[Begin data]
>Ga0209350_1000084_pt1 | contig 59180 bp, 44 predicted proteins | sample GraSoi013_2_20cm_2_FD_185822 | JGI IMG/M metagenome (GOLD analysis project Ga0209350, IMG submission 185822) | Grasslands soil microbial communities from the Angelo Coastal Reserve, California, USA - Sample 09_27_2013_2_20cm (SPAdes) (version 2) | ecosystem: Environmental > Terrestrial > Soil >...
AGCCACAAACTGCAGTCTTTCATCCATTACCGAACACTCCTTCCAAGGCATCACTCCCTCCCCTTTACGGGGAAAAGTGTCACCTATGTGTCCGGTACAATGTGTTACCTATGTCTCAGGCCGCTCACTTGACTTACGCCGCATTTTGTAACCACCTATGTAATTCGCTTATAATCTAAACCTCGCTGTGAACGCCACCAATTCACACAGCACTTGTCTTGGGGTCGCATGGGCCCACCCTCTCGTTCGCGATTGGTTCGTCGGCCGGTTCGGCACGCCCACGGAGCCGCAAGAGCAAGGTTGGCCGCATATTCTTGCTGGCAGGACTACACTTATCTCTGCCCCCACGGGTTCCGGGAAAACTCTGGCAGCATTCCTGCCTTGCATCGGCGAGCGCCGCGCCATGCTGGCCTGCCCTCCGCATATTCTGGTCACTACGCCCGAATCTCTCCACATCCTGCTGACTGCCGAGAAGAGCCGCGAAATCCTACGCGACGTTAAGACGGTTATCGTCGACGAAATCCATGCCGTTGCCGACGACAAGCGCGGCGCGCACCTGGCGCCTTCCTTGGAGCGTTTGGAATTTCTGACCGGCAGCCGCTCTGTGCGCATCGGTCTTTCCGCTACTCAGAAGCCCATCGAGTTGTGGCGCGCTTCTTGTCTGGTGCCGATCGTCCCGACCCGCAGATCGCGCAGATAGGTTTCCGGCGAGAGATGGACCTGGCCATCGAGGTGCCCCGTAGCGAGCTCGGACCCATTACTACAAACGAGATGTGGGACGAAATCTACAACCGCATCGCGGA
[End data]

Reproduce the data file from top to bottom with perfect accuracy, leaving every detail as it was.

>Ga0209350_1000084_pt1 | contig 59180 bp, 44 predicted proteins | sample GraSoi013_2_20cm_2_FD_185822 | JGI IMG/M metagenome (GOLD analysis project Ga0209350, IMG submission 185822) | Grasslands soil microbial communities from the Angelo Coastal Reserve, California, USA - Sample 09_27_2013_2_20cm (SPAdes) (version 2) | ecosystem: Environmental > Terrestrial > Soil >...
AGCCACAAACTGCAGTCTTTCATCCATTACCGAACACTCCTTCCAAGGCATCACTCCCTCCCCTTTACGGGGAAAAGTGTCACCTATGTGTCCGGTACAATGTGTTACCTATGTCTCAGGCCGCTCACTTGACTTACGCCGCATTTTGTAACCACCTATGTAATTCGCTTATAATCTAAACCTCGCTGTGAACGCCACCAATTCACACAGCACTTGTCTTGGGGTCGCATGGGCCCACCCTCTCGTTCGCGATTGGTTCGTCGGCCGGTTCGGCACGCCCACGGAGCCGCAAGAGCAAGGTTGGCCGCATATTCTTGCTGGCAGGACTACACTTATCTCTGCCCCCACGGGTTCCGGGAAAACTCTGGCAGCATTCCTGCCTTGCATCGGCGAGCGCCGCGCCATGCTGGCCTGCCCTCCGCATATTCTGGTCACTACGCCCGAATCTCTCCACATCCTGCTGACTGCCGAGAAGAGCCGCGAAATCCTACGCGACGTTAAGACGGTTATCGTCGACGAAATCCATGCCGTTGCCGACGACAAGCGCGGCGCGCACCTGGCGCCTTCCTTGGAGCGTTTGGAATTTCTGACCGGCAGCCGCTCTGTGCGCATCGGTCTTTCCGCTACTCAGAAGCCCATCGAGTTGTGGCGCGCTTCTTGTCTGGTGCCGATCGTCCCGACCCGCAGATCGCGCAGATAGGTTTCCGGCGAGAGATGGACCTGGCCATCGAGGTGCCCCGTAGCGAGCTCGGACCCATTACTACAAACGAGATGTGGGACGAAATCTACAACCGCATCGCGGA